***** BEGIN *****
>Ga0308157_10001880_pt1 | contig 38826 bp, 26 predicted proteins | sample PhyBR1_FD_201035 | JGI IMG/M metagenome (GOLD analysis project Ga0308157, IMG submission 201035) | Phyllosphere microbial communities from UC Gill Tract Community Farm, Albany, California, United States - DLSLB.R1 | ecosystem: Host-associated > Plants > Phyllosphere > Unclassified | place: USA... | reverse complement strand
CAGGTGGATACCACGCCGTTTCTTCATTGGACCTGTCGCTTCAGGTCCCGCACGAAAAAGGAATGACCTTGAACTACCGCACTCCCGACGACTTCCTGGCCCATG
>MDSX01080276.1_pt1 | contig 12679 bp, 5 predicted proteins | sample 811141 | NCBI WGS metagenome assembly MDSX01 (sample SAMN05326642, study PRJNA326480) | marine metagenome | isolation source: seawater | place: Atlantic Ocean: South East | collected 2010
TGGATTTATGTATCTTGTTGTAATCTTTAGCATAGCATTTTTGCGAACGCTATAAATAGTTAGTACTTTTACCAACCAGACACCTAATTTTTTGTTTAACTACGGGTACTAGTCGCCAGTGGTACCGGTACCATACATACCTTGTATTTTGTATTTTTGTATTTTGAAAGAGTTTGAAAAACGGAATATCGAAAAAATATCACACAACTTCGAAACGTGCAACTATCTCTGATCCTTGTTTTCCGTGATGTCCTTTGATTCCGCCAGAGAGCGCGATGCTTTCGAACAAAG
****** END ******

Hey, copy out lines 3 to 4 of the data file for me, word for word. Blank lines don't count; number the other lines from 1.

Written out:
>MDSX01080276.1_pt1 | contig 12679 bp, 5 predicted proteins | sample 811141 | NCBI WGS metagenome assembly MDSX01 (sample SAMN05326642, study PRJNA326480) | marine metagenome | isolation source: seawater | place: Atlantic Ocean: South East | collected 2010
TGGATTTATGTATCTTGTTGTAATCTTTAGCATAGCATTTTTGCGAACGCTATAAATAGTTAGTACTTTTACCAACCAGACACCTAATTTTTTGTTTAACTACGGGTACTAGTCGCCAGTGGTACCGGTACCATACATACCTTGTATTTTGTATTTTTGTATTTTGAAAGAGTTTGAAAAACGGAATATCGAAAAAATATCACACAACTTCGAAACGTGCAACTATCTCTGATCCTTGTTTTCCGTGATGTCCTTTGATTCCGCCAGAGAGCGCGATGCTTTCGAACAAAG